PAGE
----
Wednesday, December 22, 2010

Investigating With Humor (in a governmental sort of way)

The CIA has a new task force, the WikiLeaks Task Force. Which they are calling by its acronym, WTF.


How appropriate.

Here in Seattle, we have our own acronymical error, the South Lake Union Trolley. (which they renamed, but not before a whole bunch of people capitalized on the error, and had t-shirts printed with the slogan, "Ride the S.L.U.T.!" And I have to wonder, does the Tourism Federation of Wisconsin mind that the CIA stole their original acronym, Wisconsin Tourist Federation?

The CIA is, of course, telling us that WikiLeaks has proved (by virtue of these massive file piles they've been leaking) that it's a bad idea to share information, even when everyone already knows it - but they just don't like to talk about it. Things like, "Boy, Putin's a dick." Who knew?

But I think it's just about time that the CIA got a tiny sense of humor.

The entire WikiLeaks brouhaha has left me interested but cold-ish. I haven't read everything out of these archives, since I have a life doing other things, and I'm sure there are plenty of people who are smarter than I, who do have the time and the inclination to read a lot of dry data, and/or truly bass-ackwards opinions about Latin American leaders (what is this, the 19th Century?). But what Julian Assange is doing, along with all the WikiLeaks crew, is finally showing America what its government is doing, and even at the most superficial levels, what they're seeing is a bunch of frat-boy types acting like they know better than everyone else (because information is power, and having power requires you to use it in wasteful, indiscriminate and criminally stupid ways). The Tea Party folks are right about the government, but then the progressives are, too. Strangely enough, they're right about the same things at the same time, but for totally different reasons. For example: the government involves itself in too many foreign intrigues (Tea Party: bad; Progressives: bad). Now, the Tea Party is all for going after bad actors in the world, so long as the corporate media tells them which ones to go after. Progressives are also for going after bad actors in the world, but only if we're doing it for totally altruistic reasons, and not because the country we're invading or attacking or whatever has resources we might need. Reality may lie somewhere in the middle, or is perhaps nowhere to be found at all. Remember, the Afghan war was a "good" war in the beginning...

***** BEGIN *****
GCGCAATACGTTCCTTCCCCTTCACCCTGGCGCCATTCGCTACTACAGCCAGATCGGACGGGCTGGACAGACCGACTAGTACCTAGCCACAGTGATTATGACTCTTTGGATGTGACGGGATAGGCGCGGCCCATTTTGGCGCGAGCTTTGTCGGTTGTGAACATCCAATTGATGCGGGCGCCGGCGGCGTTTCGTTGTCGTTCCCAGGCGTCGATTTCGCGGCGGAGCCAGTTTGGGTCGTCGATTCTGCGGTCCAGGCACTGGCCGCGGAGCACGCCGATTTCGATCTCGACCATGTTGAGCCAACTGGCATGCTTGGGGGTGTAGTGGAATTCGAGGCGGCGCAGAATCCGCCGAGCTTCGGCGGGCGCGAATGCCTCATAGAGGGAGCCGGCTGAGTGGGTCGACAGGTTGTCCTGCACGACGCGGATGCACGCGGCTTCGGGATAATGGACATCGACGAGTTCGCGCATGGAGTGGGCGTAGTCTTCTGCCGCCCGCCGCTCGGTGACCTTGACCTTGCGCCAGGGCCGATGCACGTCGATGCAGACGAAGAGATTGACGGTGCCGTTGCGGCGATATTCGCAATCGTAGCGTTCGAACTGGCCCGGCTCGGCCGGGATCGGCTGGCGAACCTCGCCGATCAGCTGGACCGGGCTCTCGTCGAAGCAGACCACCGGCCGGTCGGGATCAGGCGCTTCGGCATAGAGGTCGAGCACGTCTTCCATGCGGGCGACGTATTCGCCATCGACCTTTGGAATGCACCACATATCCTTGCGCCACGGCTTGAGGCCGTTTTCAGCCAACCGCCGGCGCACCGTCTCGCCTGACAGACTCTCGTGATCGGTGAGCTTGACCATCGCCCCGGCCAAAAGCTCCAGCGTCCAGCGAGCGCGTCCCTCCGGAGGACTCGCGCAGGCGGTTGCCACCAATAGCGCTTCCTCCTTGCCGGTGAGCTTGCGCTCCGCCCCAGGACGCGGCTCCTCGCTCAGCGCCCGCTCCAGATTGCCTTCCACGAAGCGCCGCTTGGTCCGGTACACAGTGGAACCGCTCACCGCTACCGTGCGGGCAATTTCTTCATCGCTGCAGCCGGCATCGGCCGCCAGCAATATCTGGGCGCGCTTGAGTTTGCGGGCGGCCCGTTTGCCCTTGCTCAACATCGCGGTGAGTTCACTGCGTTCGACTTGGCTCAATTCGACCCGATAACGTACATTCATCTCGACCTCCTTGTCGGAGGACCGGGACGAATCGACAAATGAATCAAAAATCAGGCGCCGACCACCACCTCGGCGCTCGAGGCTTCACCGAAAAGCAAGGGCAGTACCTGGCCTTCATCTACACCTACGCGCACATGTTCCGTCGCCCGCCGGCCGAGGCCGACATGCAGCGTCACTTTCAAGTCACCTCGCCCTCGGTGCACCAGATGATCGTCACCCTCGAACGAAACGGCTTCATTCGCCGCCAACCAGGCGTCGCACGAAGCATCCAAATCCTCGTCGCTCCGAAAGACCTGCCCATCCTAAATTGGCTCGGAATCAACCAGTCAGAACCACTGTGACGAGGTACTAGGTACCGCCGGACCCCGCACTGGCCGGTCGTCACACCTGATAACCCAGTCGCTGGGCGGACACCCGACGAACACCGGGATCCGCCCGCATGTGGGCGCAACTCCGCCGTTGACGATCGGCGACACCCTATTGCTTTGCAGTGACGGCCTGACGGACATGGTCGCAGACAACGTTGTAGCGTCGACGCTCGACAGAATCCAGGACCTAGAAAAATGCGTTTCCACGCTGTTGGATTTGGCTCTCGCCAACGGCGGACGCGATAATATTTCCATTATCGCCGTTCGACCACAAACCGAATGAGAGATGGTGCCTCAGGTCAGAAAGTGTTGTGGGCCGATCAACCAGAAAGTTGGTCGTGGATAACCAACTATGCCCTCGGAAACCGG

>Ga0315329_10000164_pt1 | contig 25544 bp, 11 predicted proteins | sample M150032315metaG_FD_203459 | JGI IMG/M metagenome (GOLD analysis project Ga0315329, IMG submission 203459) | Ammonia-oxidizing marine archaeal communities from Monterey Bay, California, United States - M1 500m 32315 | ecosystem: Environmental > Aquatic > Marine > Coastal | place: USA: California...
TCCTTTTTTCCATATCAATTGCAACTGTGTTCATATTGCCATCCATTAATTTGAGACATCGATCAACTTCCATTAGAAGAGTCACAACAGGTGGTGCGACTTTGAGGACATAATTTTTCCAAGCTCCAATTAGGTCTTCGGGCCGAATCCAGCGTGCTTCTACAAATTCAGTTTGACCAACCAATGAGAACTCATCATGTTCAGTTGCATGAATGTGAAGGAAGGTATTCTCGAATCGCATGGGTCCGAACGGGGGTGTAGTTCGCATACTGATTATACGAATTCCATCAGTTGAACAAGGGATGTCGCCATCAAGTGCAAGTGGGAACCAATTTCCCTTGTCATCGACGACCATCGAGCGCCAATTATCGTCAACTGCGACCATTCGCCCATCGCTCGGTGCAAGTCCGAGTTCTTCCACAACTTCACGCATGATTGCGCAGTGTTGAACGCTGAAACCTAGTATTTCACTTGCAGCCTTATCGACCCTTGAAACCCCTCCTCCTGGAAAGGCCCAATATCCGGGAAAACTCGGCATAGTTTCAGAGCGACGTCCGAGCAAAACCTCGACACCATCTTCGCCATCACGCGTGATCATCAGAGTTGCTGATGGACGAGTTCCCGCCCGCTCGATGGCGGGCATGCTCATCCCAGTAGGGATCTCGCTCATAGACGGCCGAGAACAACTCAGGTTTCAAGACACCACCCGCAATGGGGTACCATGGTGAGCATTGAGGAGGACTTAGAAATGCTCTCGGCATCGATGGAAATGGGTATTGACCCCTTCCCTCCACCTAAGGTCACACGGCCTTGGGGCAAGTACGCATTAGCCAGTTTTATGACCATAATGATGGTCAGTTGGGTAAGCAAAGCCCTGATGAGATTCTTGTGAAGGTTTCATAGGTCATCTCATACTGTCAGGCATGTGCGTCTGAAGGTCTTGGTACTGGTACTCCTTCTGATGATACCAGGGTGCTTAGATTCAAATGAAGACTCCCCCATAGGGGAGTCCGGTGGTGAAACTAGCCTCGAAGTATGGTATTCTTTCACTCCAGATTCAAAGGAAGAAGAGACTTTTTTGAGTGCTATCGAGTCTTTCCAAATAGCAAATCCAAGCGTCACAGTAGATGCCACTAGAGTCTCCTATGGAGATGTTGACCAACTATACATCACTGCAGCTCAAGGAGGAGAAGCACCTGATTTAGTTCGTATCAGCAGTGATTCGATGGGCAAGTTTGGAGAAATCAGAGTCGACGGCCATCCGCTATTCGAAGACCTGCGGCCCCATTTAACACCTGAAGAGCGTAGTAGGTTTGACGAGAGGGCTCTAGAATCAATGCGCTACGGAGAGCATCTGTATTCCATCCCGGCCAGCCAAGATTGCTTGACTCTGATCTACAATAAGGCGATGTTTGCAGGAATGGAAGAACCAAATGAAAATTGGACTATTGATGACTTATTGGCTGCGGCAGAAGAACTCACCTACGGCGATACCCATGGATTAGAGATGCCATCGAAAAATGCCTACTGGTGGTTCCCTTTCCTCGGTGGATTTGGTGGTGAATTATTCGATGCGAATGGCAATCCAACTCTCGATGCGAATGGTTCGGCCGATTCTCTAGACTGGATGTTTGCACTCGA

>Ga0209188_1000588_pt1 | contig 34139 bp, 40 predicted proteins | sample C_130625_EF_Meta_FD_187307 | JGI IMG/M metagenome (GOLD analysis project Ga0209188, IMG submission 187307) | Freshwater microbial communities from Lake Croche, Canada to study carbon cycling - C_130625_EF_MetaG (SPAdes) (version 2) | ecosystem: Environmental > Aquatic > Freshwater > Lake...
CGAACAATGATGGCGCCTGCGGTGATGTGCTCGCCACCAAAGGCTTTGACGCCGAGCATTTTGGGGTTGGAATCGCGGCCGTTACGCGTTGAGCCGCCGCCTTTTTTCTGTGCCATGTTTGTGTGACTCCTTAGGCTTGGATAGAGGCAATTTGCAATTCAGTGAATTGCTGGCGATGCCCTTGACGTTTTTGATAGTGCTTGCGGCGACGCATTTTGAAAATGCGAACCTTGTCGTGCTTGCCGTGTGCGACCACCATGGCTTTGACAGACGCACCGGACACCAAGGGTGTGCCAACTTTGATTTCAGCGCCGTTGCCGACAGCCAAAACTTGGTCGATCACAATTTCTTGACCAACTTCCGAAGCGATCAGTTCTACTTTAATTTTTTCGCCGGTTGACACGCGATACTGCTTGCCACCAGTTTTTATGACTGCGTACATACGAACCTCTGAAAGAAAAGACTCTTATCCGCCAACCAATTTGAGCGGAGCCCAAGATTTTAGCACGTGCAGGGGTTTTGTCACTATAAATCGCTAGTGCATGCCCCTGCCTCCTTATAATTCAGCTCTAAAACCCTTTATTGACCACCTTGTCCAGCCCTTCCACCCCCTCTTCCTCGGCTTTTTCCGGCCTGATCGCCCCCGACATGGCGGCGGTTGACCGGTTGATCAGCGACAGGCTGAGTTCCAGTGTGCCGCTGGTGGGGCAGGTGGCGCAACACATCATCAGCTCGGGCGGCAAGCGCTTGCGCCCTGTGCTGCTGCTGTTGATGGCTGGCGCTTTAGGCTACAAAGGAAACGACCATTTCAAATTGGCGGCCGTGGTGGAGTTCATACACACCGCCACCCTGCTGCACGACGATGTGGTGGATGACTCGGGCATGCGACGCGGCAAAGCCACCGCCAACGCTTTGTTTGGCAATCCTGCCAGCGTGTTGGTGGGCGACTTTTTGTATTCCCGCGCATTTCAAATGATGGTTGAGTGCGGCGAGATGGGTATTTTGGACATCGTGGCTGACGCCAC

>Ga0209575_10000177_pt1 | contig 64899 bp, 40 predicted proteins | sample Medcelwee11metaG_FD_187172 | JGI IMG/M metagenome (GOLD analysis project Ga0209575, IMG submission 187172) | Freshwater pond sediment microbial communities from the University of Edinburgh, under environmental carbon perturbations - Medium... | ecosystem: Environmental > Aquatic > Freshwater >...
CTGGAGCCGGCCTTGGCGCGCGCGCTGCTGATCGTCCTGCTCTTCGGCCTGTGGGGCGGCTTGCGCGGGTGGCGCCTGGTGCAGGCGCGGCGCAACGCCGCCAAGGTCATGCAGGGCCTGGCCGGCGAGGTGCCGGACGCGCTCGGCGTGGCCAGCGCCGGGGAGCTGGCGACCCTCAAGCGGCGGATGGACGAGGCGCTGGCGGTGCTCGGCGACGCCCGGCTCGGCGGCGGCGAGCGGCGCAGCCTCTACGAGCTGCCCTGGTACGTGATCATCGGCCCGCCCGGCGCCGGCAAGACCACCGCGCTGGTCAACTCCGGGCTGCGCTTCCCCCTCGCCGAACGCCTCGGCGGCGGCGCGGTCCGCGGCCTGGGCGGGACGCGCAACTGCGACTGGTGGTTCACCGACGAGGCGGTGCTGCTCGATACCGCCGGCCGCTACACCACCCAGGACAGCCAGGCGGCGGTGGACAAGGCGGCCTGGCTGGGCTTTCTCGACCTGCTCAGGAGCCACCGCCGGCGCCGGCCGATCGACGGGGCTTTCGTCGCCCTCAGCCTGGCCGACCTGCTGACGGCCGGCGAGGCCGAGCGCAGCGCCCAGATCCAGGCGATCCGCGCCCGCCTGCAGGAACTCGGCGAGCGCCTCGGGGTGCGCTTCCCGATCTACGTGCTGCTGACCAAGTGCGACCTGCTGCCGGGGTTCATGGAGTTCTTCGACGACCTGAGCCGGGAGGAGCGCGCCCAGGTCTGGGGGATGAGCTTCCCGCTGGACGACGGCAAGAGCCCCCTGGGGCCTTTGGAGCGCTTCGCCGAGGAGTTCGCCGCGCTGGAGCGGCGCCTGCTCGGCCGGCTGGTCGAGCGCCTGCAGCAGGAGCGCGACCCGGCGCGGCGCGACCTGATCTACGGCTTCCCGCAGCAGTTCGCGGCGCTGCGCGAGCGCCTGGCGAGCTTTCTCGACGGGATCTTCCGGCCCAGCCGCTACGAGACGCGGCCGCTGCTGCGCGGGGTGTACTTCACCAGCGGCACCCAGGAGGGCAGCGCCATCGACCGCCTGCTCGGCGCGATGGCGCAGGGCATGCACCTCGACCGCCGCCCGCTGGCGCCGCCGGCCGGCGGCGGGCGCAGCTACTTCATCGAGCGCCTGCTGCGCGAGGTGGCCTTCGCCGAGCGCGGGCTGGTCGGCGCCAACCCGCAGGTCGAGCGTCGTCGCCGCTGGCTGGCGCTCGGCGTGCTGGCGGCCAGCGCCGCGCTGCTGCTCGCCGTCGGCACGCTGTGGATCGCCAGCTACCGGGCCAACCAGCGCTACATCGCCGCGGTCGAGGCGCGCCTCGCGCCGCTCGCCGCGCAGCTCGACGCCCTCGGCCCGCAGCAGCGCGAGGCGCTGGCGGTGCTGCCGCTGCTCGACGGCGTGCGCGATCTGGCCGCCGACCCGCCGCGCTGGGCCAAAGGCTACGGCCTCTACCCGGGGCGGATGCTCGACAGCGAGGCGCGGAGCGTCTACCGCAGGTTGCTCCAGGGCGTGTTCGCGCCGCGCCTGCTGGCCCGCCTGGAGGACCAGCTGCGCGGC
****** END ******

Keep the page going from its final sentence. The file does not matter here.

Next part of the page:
(don't talk about the TAPI pipeline)

So, while Assange is getting himself arrested for the alleged sexual assault of a couple of Swedish ladies (and feminists debate whether or not they were actually raped), the digital dump continues. Assange is threatening to release a bunch of documentation about Bank of America should he be threatened with anything resembling jail time. I wonder if there's a correlation there: Assange is threatening to blow the whistle on a bank (a really BIG bank), should the Americans get their hooks into him, or the Swedes actually put him on trial. Is that actually a threat with merit? Does outing BofA constitute a threat to national security? For Sweden? I have to wonder what's on the BofA docs...

The CIA is bothered by the whole "digital" thing, because, you know, once the document is available digitally, no amount of encryption or protection or "security" can guarantee that it won't get into foreign hands, or worse - onto the NEWS. Perhaps that's what makes all of this a very good thing indeed. If the CIA and the State Department don't want to be arrested (or interviewed on the telly), maybe they'll start acting in a way that actually helps people rather than just doing what will keep them employed till next fiscal year. Or what will keep them politically viable ("Invade Iraq? OK!").

Unfortunately, I doubt (unless the legislative arm of the US Government actually cared what other countries thought of the United States) these people will change their behavior. So long as it's "America - Fuck Yeah!", no one has to do anything different. We're number one, right?

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